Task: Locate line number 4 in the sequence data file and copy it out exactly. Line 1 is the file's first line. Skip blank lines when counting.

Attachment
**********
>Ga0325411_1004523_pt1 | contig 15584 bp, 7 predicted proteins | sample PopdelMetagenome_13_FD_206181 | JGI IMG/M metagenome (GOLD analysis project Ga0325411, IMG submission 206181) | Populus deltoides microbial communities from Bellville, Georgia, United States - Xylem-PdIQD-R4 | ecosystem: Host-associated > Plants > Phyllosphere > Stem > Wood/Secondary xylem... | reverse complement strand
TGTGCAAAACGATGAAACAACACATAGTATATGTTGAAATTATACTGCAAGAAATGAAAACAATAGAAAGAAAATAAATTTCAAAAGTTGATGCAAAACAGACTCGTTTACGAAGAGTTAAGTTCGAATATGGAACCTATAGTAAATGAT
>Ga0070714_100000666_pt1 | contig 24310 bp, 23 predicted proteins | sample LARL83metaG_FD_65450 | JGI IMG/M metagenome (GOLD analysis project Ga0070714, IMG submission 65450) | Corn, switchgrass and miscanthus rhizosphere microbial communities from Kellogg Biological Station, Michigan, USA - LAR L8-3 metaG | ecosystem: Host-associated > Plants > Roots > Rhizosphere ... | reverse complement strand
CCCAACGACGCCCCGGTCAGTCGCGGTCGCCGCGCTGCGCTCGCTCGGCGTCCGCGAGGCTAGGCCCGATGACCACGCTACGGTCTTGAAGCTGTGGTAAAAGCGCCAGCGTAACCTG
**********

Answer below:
CCCAACGACGCCCCGGTCAGTCGCGGTCGCCGCGCTGCGCTCGCTCGGCGTCCGCGAGGCTAGGCCCGATGACCACGCTACGGTCTTGAAGCTGTGGTAAAAGCGCCAGCGTAACCTG